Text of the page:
The government’s reported intention to task the Care Quality Commission with monitoring councils’ social care commissioning is a “complete reversal” of previous pledges to devolve responsibilities to local authorities, according to the Society of Local Authority Chief Executives & Senior Managers.
The Health Service Journal today reported that the government is set to pledge new funding for social care in next month’s budget and introduce a new system of regulation in return.
This is to provide the Treasury with assurances that the money is being used to improve the quality of services and reduce delayed transfers from hospitals.
Solace’s director Graeme McDonald welcomed any new funding, as long as it was enough to make a significant impact, but questioned the logic of establishing a new system of regulation.
He told LGC: “The involvement from inspectors like CQC is an incredibly difficult and time consuming job to do, with very little benefit to either service users or anybody else.
“It would fly in the face of localisation of council tax, business rates, and other things. It is contrary to the direction of travel the government is supposedly making in terms of devolving responsibilities for local government finance.”
Mr McDonald said the complexities of council finances meant the funding would be difficult to track through the system, requiring a significant amount of work and “increased cost to the taxpayer”.
He added: “They [the government] should give the money to councils and let them get on with it.
“It is another example of an NHS type solution trying to be transposed on to local government with no real understanding of how local government works.
“The sector will be in the short term relieved but incredibly frustrated that organisations are going to have to jump through hoops and taxpayers’ money is going to be wasted on people checking each other.”
Izzi Seccombe (Con), chair of the LGA’s community wellbeing board said the social care needs a sustainable solution and not “more short-term fixes”.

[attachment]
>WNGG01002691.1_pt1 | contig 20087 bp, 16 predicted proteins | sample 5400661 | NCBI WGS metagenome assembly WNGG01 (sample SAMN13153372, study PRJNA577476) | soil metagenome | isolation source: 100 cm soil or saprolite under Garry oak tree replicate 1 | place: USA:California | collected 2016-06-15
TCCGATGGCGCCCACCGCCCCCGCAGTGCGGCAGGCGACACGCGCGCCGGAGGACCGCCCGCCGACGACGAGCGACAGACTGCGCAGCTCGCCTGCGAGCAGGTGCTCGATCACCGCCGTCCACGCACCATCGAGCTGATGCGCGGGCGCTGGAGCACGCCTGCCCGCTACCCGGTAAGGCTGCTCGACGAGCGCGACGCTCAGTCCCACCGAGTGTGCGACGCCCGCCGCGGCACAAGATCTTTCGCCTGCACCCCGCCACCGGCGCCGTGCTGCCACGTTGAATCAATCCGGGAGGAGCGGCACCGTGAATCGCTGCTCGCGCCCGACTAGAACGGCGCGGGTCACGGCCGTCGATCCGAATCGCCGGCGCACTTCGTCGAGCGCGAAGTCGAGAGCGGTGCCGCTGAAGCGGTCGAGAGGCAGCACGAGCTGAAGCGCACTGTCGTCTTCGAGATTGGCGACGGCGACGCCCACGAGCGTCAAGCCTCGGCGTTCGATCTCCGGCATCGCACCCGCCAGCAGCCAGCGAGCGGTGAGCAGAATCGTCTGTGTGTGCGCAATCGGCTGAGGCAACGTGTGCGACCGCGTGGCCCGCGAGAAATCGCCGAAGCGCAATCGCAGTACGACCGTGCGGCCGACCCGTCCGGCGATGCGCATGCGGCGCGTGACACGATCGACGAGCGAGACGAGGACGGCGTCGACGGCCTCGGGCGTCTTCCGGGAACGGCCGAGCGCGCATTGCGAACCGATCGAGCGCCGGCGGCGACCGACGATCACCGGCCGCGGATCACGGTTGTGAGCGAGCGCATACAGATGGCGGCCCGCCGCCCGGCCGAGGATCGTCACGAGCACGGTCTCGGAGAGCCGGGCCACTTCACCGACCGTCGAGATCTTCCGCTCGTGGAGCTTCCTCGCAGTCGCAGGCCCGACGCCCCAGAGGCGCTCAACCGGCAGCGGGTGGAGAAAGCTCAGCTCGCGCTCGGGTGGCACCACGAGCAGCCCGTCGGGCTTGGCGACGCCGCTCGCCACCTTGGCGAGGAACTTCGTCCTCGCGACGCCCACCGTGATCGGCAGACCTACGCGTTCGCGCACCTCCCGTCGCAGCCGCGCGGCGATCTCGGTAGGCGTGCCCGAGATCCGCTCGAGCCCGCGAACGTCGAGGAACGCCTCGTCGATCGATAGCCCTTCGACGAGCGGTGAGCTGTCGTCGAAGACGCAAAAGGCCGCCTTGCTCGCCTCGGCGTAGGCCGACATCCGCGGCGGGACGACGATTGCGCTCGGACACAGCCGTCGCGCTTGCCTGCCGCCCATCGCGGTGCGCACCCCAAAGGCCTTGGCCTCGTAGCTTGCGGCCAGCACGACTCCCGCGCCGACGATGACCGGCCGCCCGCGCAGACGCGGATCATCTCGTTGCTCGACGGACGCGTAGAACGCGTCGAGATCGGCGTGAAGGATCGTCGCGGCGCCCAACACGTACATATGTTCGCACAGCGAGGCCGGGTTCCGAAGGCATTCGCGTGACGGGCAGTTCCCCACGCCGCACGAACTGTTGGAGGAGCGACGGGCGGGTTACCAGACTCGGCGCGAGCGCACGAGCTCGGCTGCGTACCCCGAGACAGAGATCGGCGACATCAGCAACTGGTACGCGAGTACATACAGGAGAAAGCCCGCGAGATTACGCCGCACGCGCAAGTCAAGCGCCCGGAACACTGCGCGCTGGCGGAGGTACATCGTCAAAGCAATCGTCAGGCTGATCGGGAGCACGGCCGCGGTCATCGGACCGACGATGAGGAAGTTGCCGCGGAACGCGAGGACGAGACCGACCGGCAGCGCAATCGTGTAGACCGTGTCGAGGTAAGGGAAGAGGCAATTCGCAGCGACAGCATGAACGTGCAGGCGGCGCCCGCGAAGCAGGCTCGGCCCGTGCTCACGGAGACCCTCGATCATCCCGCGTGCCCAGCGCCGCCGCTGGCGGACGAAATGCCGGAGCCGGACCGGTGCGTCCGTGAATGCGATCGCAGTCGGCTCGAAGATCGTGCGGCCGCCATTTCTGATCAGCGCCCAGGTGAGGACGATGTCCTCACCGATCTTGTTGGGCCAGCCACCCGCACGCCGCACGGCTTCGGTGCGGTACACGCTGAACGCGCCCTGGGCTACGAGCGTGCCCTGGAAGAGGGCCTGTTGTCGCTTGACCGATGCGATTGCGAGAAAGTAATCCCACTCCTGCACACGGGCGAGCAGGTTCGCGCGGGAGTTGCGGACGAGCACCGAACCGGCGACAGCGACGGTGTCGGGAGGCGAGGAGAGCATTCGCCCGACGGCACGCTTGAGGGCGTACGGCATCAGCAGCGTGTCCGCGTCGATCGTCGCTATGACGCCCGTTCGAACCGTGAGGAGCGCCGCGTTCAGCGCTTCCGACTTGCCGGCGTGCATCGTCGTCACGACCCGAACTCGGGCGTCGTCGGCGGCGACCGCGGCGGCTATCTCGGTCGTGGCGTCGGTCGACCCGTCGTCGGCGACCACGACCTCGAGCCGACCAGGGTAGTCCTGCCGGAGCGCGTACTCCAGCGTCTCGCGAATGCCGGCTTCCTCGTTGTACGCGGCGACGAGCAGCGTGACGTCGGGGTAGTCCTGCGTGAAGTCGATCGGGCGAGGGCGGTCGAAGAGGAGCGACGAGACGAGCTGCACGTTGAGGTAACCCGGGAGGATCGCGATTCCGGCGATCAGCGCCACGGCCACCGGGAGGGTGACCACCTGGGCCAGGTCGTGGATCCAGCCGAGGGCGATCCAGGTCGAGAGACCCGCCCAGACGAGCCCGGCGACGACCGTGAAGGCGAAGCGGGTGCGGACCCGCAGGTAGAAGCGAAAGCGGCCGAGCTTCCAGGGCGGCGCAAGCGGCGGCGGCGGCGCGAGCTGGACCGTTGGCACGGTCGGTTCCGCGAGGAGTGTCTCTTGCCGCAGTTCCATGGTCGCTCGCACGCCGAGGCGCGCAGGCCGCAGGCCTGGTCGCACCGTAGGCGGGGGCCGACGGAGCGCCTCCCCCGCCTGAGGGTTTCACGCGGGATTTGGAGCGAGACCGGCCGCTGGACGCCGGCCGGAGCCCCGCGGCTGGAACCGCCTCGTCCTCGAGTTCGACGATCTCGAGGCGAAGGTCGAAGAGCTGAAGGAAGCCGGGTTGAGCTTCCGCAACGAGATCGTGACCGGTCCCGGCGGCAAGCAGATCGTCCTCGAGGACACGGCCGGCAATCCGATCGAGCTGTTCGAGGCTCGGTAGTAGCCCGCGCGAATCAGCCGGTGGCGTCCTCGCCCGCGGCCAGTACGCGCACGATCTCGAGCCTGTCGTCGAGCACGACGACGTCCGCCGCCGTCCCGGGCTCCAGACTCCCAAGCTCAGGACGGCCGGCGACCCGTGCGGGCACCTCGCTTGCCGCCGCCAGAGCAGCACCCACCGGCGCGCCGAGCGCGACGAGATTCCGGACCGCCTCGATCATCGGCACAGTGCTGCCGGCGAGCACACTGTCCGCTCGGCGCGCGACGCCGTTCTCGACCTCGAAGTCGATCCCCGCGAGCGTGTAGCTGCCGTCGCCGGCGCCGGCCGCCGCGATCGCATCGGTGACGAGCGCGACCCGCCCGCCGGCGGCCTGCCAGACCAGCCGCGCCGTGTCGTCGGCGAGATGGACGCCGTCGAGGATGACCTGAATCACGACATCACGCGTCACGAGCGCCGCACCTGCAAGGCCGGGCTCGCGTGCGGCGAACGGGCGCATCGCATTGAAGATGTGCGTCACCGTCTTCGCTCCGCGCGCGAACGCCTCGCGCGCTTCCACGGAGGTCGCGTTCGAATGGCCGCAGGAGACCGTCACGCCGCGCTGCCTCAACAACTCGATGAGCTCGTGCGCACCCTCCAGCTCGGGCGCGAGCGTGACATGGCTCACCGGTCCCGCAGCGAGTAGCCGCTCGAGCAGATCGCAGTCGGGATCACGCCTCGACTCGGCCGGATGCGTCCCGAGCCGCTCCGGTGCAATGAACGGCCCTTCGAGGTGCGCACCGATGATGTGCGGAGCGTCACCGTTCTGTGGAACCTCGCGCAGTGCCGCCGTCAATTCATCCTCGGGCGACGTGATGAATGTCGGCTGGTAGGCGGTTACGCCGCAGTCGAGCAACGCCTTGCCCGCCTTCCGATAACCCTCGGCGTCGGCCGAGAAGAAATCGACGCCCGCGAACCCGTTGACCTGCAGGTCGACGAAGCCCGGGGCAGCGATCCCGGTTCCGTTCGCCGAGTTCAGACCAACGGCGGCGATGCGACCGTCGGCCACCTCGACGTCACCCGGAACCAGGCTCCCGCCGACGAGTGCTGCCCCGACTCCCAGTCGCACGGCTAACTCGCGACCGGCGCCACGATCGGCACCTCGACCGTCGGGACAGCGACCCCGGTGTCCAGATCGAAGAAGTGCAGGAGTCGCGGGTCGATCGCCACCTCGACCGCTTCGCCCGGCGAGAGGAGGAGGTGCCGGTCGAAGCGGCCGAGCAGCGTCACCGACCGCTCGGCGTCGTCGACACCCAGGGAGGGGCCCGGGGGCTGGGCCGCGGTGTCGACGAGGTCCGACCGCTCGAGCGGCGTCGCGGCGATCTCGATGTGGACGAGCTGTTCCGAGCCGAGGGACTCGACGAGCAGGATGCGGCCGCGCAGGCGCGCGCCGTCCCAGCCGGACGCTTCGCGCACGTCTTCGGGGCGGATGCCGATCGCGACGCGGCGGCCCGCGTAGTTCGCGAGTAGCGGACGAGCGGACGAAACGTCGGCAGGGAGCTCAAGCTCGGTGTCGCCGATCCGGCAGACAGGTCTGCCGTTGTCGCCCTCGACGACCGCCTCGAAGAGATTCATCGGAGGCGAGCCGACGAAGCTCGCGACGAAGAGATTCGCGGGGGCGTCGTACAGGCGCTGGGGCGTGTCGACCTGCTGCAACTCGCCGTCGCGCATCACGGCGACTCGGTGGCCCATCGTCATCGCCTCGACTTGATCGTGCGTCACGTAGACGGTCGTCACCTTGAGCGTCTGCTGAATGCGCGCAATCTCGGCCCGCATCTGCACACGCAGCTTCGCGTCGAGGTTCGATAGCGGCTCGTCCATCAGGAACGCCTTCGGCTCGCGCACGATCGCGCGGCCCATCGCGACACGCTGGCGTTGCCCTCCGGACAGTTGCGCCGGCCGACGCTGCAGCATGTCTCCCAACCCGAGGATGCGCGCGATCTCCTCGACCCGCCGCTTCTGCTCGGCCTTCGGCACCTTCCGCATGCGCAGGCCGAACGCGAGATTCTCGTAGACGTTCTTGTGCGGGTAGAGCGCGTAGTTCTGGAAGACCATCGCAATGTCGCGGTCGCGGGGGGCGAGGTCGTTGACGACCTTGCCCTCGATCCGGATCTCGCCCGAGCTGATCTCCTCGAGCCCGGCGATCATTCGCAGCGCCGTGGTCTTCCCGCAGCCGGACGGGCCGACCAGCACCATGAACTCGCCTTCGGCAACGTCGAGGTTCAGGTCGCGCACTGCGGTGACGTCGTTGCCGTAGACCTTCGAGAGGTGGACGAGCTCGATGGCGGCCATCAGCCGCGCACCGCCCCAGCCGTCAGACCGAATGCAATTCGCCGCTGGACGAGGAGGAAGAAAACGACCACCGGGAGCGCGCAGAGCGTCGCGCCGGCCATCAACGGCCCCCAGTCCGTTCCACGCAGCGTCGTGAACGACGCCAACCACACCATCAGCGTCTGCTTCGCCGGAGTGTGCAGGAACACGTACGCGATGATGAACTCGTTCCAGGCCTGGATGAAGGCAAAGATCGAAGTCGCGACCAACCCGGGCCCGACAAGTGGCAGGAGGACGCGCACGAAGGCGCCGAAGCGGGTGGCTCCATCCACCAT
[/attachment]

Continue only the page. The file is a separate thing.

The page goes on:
She added: “[Councils] must remain trusted to continue using their resources effectively and efficiently to meet the needs of residents.
“Inspecting how councils spend money on social care is not the answer to the social care crisis.”
Cllr Seccombe added that social care was about “far more than reducing delayed transfers from hospitals”, but about providing support to enable people to live their lives “to the fullest and with dignity”.
Claire Kober (Lab), chair of London Councils, said additional resources would be welcome, but added: “Access to those resources should not come with reporting requirements or accountability mechanisms that are so onerous that they dampen the impact of the cash that is coming.”
Top tier councils can raise the care precept by up to 3% in each of the next two years but Cllr Kober said the government was either “underestimating or misunderstanding” the scale of the care crisis.
“All of these ‘solutions’ feel more like a sticking plaster rather than a long term solution that puts funding for social care on a sustainable footing,” she said.
“What government needs to do is put new money, and a significant new money, into the system.”
Margaret Wilcox, president-elect of the Association of Directors of Adult Social Services, agreed a long-term solution was needed rather than “short-term fixes” and challenged the government to show how it will decide to allocate any extra funding to areas.
“If the proposed role of the CQC is correct then we would welcome working with the regulator to ensure that any oversight of adult social care funding or commissioning is effective and proportionate,” she said. “Just as we should be willing to be transparent about how any additional money is used, we look forward to government doing likewise.
”This means the government setting out the evidence for how it has calculated the amount of new investment required to ensure growing numbers of older and disabled people getting the care and support they need.”
Colin Angel, policy director at United Kingdom Homecare Association, welcomed the reported plan to regulate council social care commissioning.
He said: “UKHCA has consistently urged government to give the CQC powers to routinely inspect the commissioning functions of local authorities, particularly with regard to their influence on the stability of social care markets.
“Speculation that this might happen is encouraging”.
A government spokesman told HSJ: “We are committed to maintaining a sustainable social care sector and continue to keep it under review. We are already giving local authorities access to £7.6bn of new money for adult social care.
“This government has gone further to integrate health and social care than any other before it. But this is not solely about money, which is why we are working to find a long term, sustainable solution which helps local authorities learn from each other to raise standards across the whole system.”
This story was updated at 10am on 24 February to include a comment from Izzi Seccombe